And I’m not just talking about tourist knick-knacks or traditional Hawaiian souvenirs – the world’s fashion leaders are here too: Gucci, Louis Vuitton, Armani, Forever 21, Macys, H&M and many more.

I take a raincheck on shopping and head down the Hula Grill for a late breakfast – Portuguese sausage, capsicum and sweet potato hash topped with two fried eggs.

Waikiki has a little something to offer every holidaymaker, no matter what your taste is.

Back in my room to get changed for an afternoon surf, I find a card left on my bed.

Each day there’s another morsel of information about Hawaiian culture, this one about greetings.

The hotel is adorned with pictures, ornaments and placards about the history and culture of Hawaii.

It’s a delicate and subtle way to teach guests about the local traditions. But there are also more hands-on cultural activities for guests to try like flower lei making, hula dancing.

However, the Duke’s Waikiki, on the ground floor of the Outrigger, is really the paragon of the entire beach scene.

Up until it was renovated into it’s current open-air and wood-furniture form, the bars had big glass windows and air conditioning and horrible orange formica tables.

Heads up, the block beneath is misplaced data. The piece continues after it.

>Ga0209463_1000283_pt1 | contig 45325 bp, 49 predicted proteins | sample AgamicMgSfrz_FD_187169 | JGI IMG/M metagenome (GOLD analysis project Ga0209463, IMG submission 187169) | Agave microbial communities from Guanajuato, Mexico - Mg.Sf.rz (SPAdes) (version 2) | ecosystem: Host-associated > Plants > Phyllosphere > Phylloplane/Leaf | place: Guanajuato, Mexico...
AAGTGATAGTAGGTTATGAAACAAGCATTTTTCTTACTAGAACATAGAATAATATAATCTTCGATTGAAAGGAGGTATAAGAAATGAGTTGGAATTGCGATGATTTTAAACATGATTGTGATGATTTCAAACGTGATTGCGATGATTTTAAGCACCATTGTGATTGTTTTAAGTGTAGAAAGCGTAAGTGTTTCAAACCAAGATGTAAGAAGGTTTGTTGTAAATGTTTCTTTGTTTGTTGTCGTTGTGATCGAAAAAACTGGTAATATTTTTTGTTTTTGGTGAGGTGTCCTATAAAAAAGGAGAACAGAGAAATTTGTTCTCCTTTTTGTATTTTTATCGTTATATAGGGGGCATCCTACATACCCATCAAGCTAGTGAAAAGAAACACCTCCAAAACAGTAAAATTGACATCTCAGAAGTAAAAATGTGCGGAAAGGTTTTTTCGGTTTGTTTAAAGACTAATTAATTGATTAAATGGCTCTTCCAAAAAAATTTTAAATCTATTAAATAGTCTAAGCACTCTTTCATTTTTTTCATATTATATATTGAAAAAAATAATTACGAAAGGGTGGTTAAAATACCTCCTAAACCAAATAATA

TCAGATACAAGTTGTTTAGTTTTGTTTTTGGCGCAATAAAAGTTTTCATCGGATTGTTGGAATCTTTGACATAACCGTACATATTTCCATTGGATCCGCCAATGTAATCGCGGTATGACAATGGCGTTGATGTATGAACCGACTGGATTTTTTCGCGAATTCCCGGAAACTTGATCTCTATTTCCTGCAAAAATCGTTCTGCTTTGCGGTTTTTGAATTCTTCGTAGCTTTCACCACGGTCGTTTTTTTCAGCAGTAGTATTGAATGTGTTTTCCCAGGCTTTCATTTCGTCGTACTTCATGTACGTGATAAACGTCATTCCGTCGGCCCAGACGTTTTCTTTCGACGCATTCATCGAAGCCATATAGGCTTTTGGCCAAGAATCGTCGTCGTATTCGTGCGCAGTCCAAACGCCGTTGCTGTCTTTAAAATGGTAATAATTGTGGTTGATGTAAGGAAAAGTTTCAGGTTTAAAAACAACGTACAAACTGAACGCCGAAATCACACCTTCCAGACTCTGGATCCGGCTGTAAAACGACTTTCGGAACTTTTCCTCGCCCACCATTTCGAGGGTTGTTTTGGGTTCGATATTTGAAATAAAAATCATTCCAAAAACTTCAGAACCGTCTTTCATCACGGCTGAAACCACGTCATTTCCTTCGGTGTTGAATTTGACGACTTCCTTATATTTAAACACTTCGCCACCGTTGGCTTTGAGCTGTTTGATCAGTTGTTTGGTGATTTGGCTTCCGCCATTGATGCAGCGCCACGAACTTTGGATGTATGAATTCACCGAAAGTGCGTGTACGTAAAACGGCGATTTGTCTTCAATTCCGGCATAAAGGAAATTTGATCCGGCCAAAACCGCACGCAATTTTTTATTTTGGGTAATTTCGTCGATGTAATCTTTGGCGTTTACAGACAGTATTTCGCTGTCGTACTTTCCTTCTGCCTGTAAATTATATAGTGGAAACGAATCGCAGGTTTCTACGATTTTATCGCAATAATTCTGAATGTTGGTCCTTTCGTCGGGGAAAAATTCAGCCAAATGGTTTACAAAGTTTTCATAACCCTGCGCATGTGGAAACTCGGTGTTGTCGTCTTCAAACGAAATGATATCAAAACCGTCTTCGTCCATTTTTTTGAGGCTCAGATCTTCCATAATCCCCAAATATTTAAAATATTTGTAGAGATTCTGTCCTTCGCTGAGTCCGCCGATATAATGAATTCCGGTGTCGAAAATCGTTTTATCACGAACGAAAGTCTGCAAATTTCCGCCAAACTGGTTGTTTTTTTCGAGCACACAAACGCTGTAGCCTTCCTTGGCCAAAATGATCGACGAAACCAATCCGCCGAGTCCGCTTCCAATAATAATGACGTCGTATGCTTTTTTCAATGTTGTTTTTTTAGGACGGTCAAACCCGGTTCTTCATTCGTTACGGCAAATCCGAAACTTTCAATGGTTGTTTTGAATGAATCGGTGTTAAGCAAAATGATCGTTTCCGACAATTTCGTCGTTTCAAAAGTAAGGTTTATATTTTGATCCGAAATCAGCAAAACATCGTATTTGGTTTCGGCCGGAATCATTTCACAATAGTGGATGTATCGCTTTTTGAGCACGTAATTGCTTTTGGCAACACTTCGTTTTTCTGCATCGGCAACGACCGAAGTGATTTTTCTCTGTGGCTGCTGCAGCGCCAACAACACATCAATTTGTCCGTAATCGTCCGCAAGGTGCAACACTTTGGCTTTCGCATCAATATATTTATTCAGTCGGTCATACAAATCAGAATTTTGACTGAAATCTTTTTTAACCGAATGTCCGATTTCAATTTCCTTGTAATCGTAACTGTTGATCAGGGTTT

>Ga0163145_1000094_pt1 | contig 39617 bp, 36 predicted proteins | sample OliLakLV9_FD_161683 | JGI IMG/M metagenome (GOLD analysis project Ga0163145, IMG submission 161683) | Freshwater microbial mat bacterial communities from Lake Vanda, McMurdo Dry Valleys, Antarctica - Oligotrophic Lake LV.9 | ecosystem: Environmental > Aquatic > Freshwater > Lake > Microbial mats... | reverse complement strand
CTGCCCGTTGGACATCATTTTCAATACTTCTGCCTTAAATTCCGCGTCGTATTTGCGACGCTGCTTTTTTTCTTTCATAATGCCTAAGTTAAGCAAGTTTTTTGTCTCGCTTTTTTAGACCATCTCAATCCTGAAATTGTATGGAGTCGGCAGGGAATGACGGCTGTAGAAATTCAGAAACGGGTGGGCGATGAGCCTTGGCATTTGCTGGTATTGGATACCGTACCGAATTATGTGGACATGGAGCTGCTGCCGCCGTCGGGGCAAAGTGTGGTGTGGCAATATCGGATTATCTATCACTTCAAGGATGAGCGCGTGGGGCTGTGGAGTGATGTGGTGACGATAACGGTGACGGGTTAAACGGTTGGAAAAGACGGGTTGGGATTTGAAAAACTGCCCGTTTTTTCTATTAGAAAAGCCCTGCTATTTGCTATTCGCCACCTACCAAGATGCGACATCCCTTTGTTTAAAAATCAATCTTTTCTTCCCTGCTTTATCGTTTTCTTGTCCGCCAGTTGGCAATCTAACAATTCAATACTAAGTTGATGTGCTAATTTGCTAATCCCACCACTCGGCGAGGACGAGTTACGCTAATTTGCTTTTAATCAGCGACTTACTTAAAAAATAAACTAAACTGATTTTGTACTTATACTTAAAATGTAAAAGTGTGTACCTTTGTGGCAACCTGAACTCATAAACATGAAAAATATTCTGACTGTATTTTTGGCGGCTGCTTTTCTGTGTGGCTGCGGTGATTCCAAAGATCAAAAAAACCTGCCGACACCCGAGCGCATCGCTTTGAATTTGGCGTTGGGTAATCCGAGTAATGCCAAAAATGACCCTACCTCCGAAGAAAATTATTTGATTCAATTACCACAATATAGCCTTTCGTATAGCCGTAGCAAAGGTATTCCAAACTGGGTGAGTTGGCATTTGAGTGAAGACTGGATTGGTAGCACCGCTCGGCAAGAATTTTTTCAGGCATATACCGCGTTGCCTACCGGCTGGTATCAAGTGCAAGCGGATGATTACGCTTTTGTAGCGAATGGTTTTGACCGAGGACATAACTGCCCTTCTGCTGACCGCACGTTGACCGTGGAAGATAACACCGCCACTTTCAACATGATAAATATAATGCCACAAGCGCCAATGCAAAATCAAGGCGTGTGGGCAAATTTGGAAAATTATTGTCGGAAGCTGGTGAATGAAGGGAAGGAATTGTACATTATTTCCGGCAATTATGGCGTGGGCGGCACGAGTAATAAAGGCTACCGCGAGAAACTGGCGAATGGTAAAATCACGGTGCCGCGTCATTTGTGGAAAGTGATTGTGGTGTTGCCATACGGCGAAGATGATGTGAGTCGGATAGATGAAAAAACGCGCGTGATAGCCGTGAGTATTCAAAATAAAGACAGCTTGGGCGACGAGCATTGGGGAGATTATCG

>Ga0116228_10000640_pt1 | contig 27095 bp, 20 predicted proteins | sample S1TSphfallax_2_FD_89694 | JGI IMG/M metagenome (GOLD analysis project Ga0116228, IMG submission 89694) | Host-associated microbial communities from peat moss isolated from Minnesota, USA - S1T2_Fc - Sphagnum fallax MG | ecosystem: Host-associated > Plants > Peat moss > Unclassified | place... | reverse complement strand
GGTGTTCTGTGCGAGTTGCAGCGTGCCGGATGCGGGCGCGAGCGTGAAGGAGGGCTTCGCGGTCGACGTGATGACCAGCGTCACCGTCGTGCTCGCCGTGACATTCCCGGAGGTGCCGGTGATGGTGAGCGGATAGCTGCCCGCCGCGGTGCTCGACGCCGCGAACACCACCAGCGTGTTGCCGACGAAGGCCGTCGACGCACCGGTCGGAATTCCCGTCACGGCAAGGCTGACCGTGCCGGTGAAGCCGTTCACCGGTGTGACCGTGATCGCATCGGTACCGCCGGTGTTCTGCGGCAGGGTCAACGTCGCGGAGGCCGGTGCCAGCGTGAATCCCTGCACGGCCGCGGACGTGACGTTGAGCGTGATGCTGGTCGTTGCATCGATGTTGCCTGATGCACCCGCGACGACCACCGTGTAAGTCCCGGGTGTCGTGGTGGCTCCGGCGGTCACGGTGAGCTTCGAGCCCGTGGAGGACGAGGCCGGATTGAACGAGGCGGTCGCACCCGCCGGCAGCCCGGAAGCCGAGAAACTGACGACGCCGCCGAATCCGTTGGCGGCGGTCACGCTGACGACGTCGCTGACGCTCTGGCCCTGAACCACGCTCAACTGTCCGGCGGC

Worse still, Hawaii’s iconic beach boys weren’t really welcome.

So when the Duke’s was designed it was primarily a place where all the beach boys will always be welcome.

Gentle Hawaiian slack guitar with rising and falling vocals waft through the air with the hoots of laughter from holidaymakers every afternoon on this beach.

I make a few quick strokes before the gentle wave rolls into behind my board and I hear the skimming sound as I pick up speed and slide down the face.

I lazily pop up and turn, carefully dodging beginners grappling their boards and faffing about in the shallows.

Just when I think it’s over the wave drops away again on a second reef and reforms, with a fresh glassy wall steepening.

As the wave finally folds over ahead of me I straighten out and shuffle my feet up the nose slightly so it carries me into the beach.

At Waikiki it’s never a question of how long you want your ride to be. You’ve only got to think about how you’re going to get back.


GETTING THERE: Jetstar, Qantas and Hawaiian Airlines fly directly to Honolulu from Australia. Jetstar’s prices start at $654 return from Sydney.

STAYING THERE: Outrigger Waikiki Beach offers city-view rooms starting at $US200 ($A260) per night.

PLAYING THERE: There’s almost no end to the tourist attractions available in Waikiki including surfing, snorkelling, hiking, shopping, fine dining and much, much more.

Hawaii’s premier ocean sports festival Duke’s OceanFest, to be held from August 20 to 28, includes surfing, volleyball, swim, stand-up paddle-boarding, tandem surfing and surfboard polo events, as well as traditional Hawaiian music, films and food. Most events cost between $US10 ($A13)-$US60 ($A80) to enter and you can do that online at

* The writer was a guest of Outrigger Resorts and Hawaii Tourism.